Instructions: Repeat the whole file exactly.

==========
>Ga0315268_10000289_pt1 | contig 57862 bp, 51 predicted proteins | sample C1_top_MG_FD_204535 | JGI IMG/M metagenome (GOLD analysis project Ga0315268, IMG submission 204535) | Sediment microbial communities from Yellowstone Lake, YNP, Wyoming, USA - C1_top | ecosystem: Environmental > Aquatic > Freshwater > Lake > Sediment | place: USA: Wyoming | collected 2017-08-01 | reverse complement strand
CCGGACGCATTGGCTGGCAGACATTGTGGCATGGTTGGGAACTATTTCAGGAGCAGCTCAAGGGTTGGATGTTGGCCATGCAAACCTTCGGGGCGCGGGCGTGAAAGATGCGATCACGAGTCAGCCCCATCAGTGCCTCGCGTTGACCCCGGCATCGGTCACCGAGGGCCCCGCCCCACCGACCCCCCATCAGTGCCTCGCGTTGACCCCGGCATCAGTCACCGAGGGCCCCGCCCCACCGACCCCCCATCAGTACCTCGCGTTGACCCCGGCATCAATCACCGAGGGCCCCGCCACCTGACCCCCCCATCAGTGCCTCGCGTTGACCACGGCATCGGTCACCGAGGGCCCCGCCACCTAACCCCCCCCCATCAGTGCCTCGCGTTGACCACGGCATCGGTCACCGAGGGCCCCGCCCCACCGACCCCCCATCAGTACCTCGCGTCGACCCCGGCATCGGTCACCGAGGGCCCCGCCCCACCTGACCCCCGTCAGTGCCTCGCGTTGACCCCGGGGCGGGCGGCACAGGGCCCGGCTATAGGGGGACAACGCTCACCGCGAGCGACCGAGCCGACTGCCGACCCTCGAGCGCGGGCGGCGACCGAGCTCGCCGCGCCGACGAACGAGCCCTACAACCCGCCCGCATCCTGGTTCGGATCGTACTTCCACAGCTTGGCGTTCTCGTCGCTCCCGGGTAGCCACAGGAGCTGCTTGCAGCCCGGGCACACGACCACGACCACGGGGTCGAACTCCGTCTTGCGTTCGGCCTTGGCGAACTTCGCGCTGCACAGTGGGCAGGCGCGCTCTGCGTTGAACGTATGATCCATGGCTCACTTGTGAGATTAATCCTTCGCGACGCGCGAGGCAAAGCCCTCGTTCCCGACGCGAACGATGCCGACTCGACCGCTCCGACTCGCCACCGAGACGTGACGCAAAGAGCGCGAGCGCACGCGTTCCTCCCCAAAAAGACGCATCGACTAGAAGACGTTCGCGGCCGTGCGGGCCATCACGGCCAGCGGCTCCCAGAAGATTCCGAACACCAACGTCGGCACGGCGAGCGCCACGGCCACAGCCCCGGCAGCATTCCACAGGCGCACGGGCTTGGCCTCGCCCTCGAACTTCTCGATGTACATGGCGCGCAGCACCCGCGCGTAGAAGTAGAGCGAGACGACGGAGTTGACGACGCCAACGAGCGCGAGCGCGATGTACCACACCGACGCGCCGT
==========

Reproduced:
>Ga0315268_10000289_pt1 | contig 57862 bp, 51 predicted proteins | sample C1_top_MG_FD_204535 | JGI IMG/M metagenome (GOLD analysis project Ga0315268, IMG submission 204535) | Sediment microbial communities from Yellowstone Lake, YNP, Wyoming, USA - C1_top | ecosystem: Environmental > Aquatic > Freshwater > Lake > Sediment | place: USA: Wyoming | collected 2017-08-01 | reverse complement strand
CCGGACGCATTGGCTGGCAGACATTGTGGCATGGTTGGGAACTATTTCAGGAGCAGCTCAAGGGTTGGATGTTGGCCATGCAAACCTTCGGGGCGCGGGCGTGAAAGATGCGATCACGAGTCAGCCCCATCAGTGCCTCGCGTTGACCCCGGCATCGGTCACCGAGGGCCCCGCCCCACCGACCCCCCATCAGTGCCTCGCGTTGACCCCGGCATCAGTCACCGAGGGCCCCGCCCCACCGACCCCCCATCAGTACCTCGCGTTGACCCCGGCATCAATCACCGAGGGCCCCGCCACCTGACCCCCCCATCAGTGCCTCGCGTTGACCACGGCATCGGTCACCGAGGGCCCCGCCACCTAACCCCCCCCCATCAGTGCCTCGCGTTGACCACGGCATCGGTCACCGAGGGCCCCGCCCCACCGACCCCCCATCAGTACCTCGCGTCGACCCCGGCATCGGTCACCGAGGGCCCCGCCCCACCTGACCCCCGTCAGTGCCTCGCGTTGACCCCGGGGCGGGCGGCACAGGGCCCGGCTATAGGGGGACAACGCTCACCGCGAGCGACCGAGCCGACTGCCGACCCTCGAGCGCGGGCGGCGACCGAGCTCGCCGCGCCGACGAACGAGCCCTACAACCCGCCCGCATCCTGGTTCGGATCGTACTTCCACAGCTTGGCGTTCTCGTCGCTCCCGGGTAGCCACAGGAGCTGCTTGCAGCCCGGGCACACGACCACGACCACGGGGTCGAACTCCGTCTTGCGTTCGGCCTTGGCGAACTTCGCGCTGCACAGTGGGCAGGCGCGCTCTGCGTTGAACGTATGATCCATGGCTCACTTGTGAGATTAATCCTTCGCGACGCGCGAGGCAAAGCCCTCGTTCCCGACGCGAACGATGCCGACTCGACCGCTCCGACTCGCCACCGAGACGTGACGCAAAGAGCGCGAGCGCACGCGTTCCTCCCCAAAAAGACGCATCGACTAGAAGACGTTCGCGGCCGTGCGGGCCATCACGGCCAGCGGCTCCCAGAAGATTCCGAACACCAACGTCGGCACGGCGAGCGCCACGGCCACAGCCCCGGCAGCATTCCACAGGCGCACGGGCTTGGCCTCGCCCTCGAACTTCTCGATGTACATGGCGCGCAGCACCCGCGCGTAGAAGTAGAGCGAGACGACGGAGTTGACGACGCCAACGAGCGCGAGCGCGATGTACCACACCGACGCGCCGT